Following a report predicting autonomous cars will be safer than traditional cars by 2024, Apple is said to be releasing an autonomous car in 2025.

Apple planning fully autonomous car by 2025
Following a report predicting autonomous cars will be safer than traditional cars by 2024, Apple is said to be releasing an autonomous car in 2025.

Quantum computing — how close is it?

There is a saying: The King is dead, long live the King. Maybe you can say the same about exponential changes in technology: Moore's Law is dead long live Moore's Law.

When, in 1965, Gordon Moore made his famous comment about the number of transistors on an integrated circuit doubling every 18 months to two years; he was talking about a particular iteration of computer technology.

In fact, there has been a multitude of paradigms in the story of computers. According to this website, as follows:

  • Vacuum tubes — one bit on the size of a thumb
  • Transistors — one bit on the size of a fingernail
  • Integrated circuits — thousands of bits on the size of a hand
  • Silicon computers — millions of bits on the size of a fingernail.

It does appear that as far as traditional silicon computers are concerned, exponential change is over.

But around the corner, we have photonics; see Photonic Computers give Moore's Law a new lease on life, graphene-based computers, see Graphene set to pass tipping point and quantum computers.

Quantum computers themselves have their own Law — Rose's Law, named after Geordie Rose, the former CTO and CEO of D-Wave Systems.

Rose's Law says the number of qubits on a quantum computer doubles every nine months. And that would give us a kind of exponential of an exponential function — because each extra Qubit is meant to represent a doubling of computing power, and the number of Qubits is doubling.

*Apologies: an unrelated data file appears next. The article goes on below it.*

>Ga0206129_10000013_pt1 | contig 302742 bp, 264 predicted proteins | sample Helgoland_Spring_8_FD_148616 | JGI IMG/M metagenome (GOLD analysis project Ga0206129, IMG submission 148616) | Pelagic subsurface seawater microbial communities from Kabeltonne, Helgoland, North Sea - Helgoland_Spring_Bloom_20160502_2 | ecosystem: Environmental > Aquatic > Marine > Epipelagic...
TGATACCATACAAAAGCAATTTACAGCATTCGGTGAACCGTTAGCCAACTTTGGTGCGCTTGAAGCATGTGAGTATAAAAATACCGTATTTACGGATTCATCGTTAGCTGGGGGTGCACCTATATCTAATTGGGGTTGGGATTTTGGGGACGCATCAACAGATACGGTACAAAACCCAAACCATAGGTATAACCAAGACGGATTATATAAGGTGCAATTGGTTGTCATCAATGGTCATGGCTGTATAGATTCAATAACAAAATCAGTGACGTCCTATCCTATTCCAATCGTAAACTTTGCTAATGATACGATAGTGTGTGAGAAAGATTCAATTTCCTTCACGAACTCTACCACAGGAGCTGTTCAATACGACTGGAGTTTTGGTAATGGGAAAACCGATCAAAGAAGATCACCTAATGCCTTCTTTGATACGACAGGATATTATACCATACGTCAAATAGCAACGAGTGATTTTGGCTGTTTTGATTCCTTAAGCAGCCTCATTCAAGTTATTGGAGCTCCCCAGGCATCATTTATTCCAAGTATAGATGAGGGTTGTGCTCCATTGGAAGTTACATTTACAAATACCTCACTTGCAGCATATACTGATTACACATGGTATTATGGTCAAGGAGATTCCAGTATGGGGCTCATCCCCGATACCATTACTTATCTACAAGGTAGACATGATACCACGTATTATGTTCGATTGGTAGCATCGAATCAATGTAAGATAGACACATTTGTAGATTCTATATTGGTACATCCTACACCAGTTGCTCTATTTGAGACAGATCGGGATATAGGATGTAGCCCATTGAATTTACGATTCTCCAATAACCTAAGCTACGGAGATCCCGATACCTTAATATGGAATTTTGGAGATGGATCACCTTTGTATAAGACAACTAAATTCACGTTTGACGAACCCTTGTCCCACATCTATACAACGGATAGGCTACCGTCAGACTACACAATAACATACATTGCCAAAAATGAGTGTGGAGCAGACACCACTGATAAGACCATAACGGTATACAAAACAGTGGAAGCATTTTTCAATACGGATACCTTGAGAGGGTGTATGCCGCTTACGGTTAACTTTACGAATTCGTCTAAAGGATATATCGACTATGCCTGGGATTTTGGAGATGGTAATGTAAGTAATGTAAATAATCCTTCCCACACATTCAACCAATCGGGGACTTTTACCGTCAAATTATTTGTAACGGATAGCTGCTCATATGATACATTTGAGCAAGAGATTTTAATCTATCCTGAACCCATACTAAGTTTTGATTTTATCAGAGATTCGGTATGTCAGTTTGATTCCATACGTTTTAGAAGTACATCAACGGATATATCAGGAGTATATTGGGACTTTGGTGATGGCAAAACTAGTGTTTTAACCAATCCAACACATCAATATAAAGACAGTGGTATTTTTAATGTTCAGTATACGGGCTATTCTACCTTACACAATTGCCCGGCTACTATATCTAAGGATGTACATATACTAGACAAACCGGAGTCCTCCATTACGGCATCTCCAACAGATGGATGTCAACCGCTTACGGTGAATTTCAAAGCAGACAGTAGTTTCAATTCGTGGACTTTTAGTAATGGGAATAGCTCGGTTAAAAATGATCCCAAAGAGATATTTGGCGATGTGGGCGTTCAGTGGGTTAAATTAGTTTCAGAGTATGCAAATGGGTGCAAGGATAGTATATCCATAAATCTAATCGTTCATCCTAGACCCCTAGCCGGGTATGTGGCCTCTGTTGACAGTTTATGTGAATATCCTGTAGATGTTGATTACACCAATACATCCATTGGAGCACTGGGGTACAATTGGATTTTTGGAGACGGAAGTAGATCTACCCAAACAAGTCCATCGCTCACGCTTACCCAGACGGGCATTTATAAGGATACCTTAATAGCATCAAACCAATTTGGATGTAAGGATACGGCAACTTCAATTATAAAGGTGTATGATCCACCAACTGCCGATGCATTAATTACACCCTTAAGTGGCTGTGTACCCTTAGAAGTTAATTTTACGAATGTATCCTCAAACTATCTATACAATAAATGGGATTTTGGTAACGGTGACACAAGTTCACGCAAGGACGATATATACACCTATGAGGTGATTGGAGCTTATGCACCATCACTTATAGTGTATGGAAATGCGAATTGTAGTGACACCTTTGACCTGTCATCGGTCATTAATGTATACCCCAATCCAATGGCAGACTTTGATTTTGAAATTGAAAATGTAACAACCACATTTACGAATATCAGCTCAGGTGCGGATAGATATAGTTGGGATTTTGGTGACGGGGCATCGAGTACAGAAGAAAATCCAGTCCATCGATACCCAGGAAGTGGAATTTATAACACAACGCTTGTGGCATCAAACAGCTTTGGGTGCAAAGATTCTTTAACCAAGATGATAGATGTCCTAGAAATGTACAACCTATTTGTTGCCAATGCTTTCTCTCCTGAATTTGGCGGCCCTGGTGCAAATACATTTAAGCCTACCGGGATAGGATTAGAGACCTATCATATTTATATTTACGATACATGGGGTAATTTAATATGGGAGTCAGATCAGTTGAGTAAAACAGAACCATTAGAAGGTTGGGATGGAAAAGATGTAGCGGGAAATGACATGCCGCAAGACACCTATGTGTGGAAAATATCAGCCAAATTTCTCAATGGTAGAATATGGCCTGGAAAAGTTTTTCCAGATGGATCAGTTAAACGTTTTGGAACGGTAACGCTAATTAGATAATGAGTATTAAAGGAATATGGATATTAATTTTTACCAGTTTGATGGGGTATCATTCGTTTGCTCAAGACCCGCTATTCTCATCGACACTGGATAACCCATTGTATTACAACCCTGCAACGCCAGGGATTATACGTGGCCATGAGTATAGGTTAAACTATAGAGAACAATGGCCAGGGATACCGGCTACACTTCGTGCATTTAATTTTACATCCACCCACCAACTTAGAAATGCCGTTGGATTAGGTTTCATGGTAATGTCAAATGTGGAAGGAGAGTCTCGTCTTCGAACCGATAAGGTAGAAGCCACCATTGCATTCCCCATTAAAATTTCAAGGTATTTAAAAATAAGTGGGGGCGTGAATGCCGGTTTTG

The only snag with the above is that D-Wave quantum computers use a different technology from other quantum computers, and critics say that the D-Wave machines are not pure quantum computers.

What we can say is that IBM claims to have produced a quantum computer with 127 functional Qubits — double the size of its previous machine. It anticipates that next year it will have developed a 433 Qubit computer and a 1,000 Qubit machine by 2023.

The latest IBM quantum computer is called Eagle; the next one is slated to be called Osprey and the other after the Condor. Which begs the question, where do we go from Condor? A griffin, perhaps or a dragon?

A few weeks ago, a team of researchers from the University of Science and Technology in China claimed to have developed a quantum computer that was — wait for this — ten million times faster than Google Sycamore quantum computer. But then that was so very October. Apparently, the IBM Eagle has double the power of the Chinese machine.

Do you see what we mean? This isn't exponential change; it is an exponential of an exponential. Apparently, that is called a googolplex.

Cultured steak is coming

And while we are on the topic of exponential, did you know that the cost of "cultured meat has gone from 2.3 million dollars per kilogram to just over twenty dollars per kilogram—a 99.999 per cent drop in price—in just seven years."

The snag; up to now, cultured meat has mostly been burgers or chicken nuggets.

Now scientists from Israel have produced steak from a lab. It costs $50 a slice, and apparently, the taste isn't quite right. So not exactly mouth watering.

The implications, however, are staggering. If the exponential rate can continue, then three things might happen. We will be able to eat meat without creating carbon emissions (or many emissions, at least). We will be able to eat meat without killing an animal, and the cost of meat will plummet.

Isn't that win, win, win?

Of course, there is massive resistance to the idea — and the end of dairy farming or grazing animals will clearly be one of the most disruptive shocks to have occurred since Eve is supposed to have said to a snake, "yes, that fruit does. Look nice."

But it will happen anyway; the economic and environmental advantages of cultured meat are overwhelming, the rest is just chemistry.

Hope you enjoy the newsletter, let us know by emailing info@techopian.com and if you really like it, send it to a friend you really care about.